Happy New Year! How would you like to start 2023 in a new, creative way?
Every Wednesday and Saturday, we will be posting an installment of our book, Through an Artist’s Eyes: Learning to Live Creatively offering you a pathway to art and the vision of the artist. Enabling you to develop your own inner creativity and apply it to the personal cycle of everyday living!
II. The Journey to Art
Creative Routines, part 3 (continue from February 25)
Note: The following was written pre-pandemic and the use of zoom allowing employees to work from home. Although, depending on the situation, workers are retuning again to offices and businesses. Yet, the ideas below can also be applied to those individuals who remain in home-based offices.
But don’t forget the environment of your office. How does it compare? Regardless of your feelings toward your employment, does your workplace seem separate, enclosed, even remote from the pulse of everyday life? Is it represented by a tall, looming skyscraper, or a more human scaled one-or-two story building, or even a house converted for business purposes? (This section is more office oriented but you can substitute other work environments such as schools and stores.)
Yet, isn’t it the interior that has more impact on you? Frank Lloyd Wright, one of America’s leading architects believed that the surroundings where people worked directly affected their spirits and morale. For example, what are your first impressions when you enter the lobby foyer? Have you considered the colors? Are they bright and varied, or monotonous and dull? How about the furnishings and their arrangement, their overall decor? Do you get a sense of openness, full of light? Or is it confused and dark for you?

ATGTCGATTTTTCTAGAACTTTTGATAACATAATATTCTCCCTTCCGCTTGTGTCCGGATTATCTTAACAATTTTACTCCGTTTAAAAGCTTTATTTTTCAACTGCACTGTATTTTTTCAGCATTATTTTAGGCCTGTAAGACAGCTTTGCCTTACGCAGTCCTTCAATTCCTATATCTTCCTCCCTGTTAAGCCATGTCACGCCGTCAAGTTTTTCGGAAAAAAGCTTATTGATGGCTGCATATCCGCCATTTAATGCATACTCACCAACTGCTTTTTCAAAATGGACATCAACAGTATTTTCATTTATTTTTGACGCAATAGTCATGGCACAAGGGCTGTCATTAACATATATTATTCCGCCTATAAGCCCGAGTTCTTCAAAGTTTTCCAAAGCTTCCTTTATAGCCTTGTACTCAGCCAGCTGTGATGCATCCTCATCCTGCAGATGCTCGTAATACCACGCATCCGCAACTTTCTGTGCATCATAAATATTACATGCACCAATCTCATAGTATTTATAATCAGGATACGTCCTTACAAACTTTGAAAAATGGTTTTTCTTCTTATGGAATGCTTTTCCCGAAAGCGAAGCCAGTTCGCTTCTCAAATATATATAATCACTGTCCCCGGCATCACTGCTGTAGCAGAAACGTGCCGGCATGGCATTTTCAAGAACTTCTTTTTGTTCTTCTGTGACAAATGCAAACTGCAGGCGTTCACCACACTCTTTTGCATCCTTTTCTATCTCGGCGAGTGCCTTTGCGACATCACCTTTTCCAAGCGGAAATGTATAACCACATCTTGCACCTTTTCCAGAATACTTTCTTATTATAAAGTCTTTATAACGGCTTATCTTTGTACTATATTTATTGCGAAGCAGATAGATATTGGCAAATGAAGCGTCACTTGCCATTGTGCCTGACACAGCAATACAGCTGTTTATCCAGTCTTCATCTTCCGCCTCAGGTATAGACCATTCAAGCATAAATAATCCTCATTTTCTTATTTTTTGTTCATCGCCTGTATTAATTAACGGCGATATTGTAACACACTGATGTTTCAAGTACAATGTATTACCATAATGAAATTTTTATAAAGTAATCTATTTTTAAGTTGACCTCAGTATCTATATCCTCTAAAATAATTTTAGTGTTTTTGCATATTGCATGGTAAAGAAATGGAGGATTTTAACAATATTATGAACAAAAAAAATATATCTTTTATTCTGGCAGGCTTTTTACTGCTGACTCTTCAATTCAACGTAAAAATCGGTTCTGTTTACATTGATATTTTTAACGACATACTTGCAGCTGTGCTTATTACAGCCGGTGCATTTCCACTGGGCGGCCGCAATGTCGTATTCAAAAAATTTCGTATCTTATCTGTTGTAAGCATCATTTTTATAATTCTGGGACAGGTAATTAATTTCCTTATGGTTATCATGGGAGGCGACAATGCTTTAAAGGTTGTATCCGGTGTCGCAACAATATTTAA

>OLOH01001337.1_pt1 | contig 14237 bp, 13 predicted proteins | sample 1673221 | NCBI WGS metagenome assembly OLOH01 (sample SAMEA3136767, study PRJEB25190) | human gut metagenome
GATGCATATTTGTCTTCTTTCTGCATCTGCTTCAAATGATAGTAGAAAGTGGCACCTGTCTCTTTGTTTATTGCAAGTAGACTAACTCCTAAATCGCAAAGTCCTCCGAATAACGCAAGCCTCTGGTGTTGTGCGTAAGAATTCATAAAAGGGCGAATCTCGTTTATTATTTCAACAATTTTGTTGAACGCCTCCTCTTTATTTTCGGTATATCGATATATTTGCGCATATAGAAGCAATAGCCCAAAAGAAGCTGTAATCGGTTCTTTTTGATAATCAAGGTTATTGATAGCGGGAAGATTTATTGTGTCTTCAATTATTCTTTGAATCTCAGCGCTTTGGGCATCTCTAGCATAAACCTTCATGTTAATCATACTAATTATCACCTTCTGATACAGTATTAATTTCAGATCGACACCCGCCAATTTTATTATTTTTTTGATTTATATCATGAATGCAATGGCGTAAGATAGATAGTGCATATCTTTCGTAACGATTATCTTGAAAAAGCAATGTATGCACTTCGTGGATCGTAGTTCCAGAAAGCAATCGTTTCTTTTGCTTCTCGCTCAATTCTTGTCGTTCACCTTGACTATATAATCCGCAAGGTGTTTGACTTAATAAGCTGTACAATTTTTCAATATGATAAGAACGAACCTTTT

But obviously your own workspace most concerns you. For isn’t it presently where you spend most of your life, in this room, or cubicle, or alcove, whether windowless or with a view? What about its size and dimensions as well as the color scheme? Is it dominated by your desk? The computer and phone may be the center of your sphere in which you spend thirty-five hours or more every week? Your office is probably more your second home, but do you have a feeling of comfort and familiarity? Or are you actually detached from your office? Do you perceive it as more of a backdrop of a career or paid activity, a temporary area of little personal meaning, although you might spend years within its boundaries?
Whatever your attitude, isn’t it best to have your walls hung with a couple of paintings or photographs? Or bring in a few accessories, or a favorite statue, or a plant or two. Hopefully, you are not restricted by corporate policy from creating an atmosphere with some color or personality.
However, even the most uplifting and positive spaces cannot ease the tensions caused by looming deadlines and waiting clients, peer competition, and executive demands. Then why not make an artistic escape? Liberate yourself in a few minutes of private reverie. Close your eyes and dream of Gauguin’s Tahiti, a paradise of exotic natives and mysterious lagoons by the artist who once earned his living as a stockbroker. Or lose yourself in the vastness of an Ansel Adams photograph, whether the majestic ranges of the Sierra Nevada or the towering heights of Yosemite’s waterfalls. Even a simple postcard or print of these images can beckon to you from the corner of your desk and transport you into your own creative sanctuary.
COMING NEXT: REMBRANDT, ARTISTIC COMPANION
Copyright 2010: Joan Hart, Museum One, Inc. All rights reserved. No part of this book may be reprinted or reproduced in any form or by any electronic, mechanical or other means, now known or hereafter invented including photocopying, recording and information storage and retrieval without permission from the publisher.